Consider this post as an addendum to my previous post where I discussed my study of the class: The Ending.
Last Psalms Class: September 30, 2021
Rabbi Kleinbaum final words:
“It is hard to end things and especially to end these 18 months of studying. These months will never be repeated exactly like this but there will be new things. And we have to be open to what those new things are. This class has been like a little “teva” (ark) carrying us through. I believe that our studying psalms together has strengthened the good in the world and the holiness for us in our individual worlds and in Heaven too.”
Final Comments by Participants
“What we learned in the psalms is reinforced in the prayers and the thread of it is so strong and so deep that is this consistency is amazing. And it hasn’t been knocked down by what goes on in the world or family life For so long. I get a modicum of hope.” **
“I was raised observant. Learning to look at the psalms intellectually not just as prayer has been broadening.” **
“I said many times how important this class was to me. And I said I couldn’t write but I did and I hope to continue.” **
“Heartbroken that this class is over. It has meant so much to me.” **
“I understand the power of the psalms now.” **
“Psalms class has made me a better Jew and a better human being. It’s the greatest gift but also this community is a gift and I hope we stick together.” **
“When I started the class, I had two favorite psalms, 23 and 91, and now I have 28. I am grateful and it has opened a gate for me.” **
Psalm 1 Drawing by Kenneth KarpelKen Karpel, a student in the Psalms class, got Covid early on in March 2020. Ken’s drawing and words captured the essence of the Psalms class. His tree visually represented the connections that so many participants talked about when describing their experiences in the class.
“…And he shall be like a tree planted by streams of water,
That bears its fruit in its season…
…and its leaf does not wither…
“I drew this leafless tree in April last year when I was ill with Covid.
The image was inspired by the confluence of several sources: Psalm 1; other Psalm class offerings expressing the notion of rootedness; Marge Piercy’s poem, The Seven of Pentacles; and my knowledge of trees.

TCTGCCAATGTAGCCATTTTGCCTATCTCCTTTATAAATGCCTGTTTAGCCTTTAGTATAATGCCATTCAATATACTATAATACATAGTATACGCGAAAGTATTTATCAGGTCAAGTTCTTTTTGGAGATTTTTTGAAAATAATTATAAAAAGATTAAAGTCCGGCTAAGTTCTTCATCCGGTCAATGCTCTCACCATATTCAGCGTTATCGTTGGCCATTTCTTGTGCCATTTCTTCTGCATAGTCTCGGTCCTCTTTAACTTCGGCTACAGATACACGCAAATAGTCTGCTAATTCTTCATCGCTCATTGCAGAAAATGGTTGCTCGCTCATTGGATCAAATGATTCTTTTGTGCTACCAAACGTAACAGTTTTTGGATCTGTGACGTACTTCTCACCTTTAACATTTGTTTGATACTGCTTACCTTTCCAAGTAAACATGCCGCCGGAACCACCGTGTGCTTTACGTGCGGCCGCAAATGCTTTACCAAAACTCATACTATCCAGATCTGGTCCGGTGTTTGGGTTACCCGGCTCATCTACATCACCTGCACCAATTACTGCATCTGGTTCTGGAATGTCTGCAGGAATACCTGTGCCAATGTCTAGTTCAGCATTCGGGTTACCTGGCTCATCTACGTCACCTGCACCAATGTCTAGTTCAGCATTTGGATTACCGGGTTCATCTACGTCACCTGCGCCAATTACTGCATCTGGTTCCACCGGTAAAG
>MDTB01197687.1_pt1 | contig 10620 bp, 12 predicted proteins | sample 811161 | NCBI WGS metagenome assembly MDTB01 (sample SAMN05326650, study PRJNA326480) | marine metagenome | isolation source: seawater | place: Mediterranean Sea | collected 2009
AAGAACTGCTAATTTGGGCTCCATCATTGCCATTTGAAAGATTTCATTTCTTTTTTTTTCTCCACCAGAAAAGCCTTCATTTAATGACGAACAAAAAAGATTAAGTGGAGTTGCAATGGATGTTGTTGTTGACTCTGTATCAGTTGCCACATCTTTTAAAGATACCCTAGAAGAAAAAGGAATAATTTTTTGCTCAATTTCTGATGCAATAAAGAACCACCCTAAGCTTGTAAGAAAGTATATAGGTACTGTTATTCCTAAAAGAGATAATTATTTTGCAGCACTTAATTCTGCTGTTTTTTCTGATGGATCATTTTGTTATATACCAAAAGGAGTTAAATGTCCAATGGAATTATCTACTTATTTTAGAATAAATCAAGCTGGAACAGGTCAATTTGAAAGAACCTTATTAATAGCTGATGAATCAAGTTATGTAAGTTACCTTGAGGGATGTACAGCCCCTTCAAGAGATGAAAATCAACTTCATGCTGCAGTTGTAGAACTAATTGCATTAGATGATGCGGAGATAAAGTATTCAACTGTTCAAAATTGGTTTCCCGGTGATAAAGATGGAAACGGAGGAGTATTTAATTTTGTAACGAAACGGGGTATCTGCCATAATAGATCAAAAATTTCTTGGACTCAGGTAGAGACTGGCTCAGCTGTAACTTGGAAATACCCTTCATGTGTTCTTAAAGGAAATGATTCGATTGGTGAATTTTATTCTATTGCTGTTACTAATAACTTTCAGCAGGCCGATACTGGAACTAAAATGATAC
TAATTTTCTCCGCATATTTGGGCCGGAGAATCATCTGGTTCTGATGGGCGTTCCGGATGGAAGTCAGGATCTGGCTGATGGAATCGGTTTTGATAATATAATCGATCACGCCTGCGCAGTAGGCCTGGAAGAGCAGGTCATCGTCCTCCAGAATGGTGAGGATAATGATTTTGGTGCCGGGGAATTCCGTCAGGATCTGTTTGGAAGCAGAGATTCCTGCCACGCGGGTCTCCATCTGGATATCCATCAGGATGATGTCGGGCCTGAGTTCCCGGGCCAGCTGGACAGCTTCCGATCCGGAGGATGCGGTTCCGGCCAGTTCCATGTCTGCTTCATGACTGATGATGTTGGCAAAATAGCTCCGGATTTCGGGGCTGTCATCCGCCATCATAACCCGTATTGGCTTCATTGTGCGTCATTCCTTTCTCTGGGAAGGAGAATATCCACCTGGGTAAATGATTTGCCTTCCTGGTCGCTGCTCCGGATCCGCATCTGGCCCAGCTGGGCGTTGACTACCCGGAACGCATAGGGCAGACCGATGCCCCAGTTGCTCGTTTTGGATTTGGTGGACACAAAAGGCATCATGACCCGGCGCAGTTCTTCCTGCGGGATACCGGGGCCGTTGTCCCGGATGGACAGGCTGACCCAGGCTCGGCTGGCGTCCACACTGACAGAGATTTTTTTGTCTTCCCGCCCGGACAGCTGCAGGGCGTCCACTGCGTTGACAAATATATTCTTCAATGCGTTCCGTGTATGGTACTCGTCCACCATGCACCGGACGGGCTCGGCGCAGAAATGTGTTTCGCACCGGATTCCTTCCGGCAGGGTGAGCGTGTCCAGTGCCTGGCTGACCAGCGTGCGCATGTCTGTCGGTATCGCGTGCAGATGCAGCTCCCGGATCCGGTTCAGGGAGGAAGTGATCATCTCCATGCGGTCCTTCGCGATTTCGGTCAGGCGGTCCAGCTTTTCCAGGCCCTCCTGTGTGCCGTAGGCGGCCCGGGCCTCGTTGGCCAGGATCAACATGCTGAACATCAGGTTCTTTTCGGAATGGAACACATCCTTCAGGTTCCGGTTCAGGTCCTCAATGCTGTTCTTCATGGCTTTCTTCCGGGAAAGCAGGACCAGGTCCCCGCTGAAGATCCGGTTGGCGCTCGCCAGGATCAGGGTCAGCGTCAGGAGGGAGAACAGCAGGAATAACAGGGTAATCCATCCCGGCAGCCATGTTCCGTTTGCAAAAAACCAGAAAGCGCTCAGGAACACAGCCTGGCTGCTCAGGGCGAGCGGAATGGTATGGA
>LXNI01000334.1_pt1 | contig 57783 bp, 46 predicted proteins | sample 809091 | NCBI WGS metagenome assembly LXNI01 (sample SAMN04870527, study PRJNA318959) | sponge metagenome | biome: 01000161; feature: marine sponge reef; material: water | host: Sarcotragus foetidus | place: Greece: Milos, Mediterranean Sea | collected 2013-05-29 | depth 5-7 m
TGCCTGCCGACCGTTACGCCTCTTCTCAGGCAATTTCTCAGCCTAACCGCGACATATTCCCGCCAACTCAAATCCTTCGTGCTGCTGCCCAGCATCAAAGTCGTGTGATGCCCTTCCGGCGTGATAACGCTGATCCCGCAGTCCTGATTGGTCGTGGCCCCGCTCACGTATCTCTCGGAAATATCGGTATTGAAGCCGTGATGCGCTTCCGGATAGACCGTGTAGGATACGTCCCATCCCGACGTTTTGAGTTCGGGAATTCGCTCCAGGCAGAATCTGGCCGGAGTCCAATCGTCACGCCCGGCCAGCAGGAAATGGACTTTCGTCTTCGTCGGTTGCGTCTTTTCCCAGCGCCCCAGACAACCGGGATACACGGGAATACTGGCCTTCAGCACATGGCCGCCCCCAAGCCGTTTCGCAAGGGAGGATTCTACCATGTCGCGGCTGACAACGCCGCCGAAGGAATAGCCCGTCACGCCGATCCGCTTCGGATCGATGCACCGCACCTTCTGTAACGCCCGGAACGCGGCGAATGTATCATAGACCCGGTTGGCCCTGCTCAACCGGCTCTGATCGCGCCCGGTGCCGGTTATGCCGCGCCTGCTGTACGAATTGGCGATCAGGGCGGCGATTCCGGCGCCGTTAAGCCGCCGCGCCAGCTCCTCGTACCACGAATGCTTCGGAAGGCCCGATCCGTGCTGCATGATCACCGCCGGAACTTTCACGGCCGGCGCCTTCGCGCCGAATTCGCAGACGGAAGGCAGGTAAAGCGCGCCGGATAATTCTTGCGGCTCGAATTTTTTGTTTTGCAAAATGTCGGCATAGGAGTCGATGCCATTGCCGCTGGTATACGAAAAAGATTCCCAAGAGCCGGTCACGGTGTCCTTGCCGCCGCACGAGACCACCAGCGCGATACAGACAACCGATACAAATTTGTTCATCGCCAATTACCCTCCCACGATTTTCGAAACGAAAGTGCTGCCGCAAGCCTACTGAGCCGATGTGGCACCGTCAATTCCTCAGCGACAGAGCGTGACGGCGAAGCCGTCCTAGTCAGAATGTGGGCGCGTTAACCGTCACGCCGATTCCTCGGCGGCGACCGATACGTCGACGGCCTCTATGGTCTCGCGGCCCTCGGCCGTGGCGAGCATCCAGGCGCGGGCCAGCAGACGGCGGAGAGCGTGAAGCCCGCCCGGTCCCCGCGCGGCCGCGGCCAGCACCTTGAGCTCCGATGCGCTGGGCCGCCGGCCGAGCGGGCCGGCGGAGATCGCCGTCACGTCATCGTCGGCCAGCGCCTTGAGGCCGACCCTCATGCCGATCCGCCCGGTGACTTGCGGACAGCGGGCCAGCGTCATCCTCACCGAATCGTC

“Looking at it now, I see my prayer for healing, absent any visible evidence.
“In Marge Piercy’s words:
‘…Connections are made slowly, sometimes they grow underground. You cannot tell always by looking at what is happening. More than half the tree is spread out in the soil under your feet…’
My Covid Psalm
Psalm 6 prompted by Gratitude by a Hypochondriac with
Eastern European Jewish Roots
It’s one of those days: a cough, a sneeze, fatigue
But how could it be? I have been so careful sort of
Why is this happening?
What did I do wrong?
I rubbed my eyes; I touched the envelope?
And my face?
Was it the Friday Free Donut at the donut shop?
Or the bag of groceries at my door?
Or not letting the all-purpose cleaner dry before I wiped off the counter?
What did I do wrong?
Nausea, my stomach is not right, is that a symptom?
A symptom of the new “C” word
Stop. Stop the self-pity
Am I the only one? Am I nuts?
Is this part of the “situation” of me?
My anguish takes over
14 days till I know if it is real or just me
Up and at ‘em, I say
Move, says I
Push away the disturbing thoughts
Get a grip
What should I wear?
Blouse with a bra or
T-shirt and a baggy shirt, no bra?
Socks,? yes socks
Shoes? Are the downstairs neighbors home?
As I struggle with these important decisions
The demons drop away
The fatigue diminishes
I am hungry, my stomach is fine
But I still take a cough drop
I log on
The comfort of simple things envelops me
The relief of getting online
Work to do; food to eat; freedom to quarantine.
I could take a nap
Am I blessed or am I lucky?
I know not
But for sure I am grateful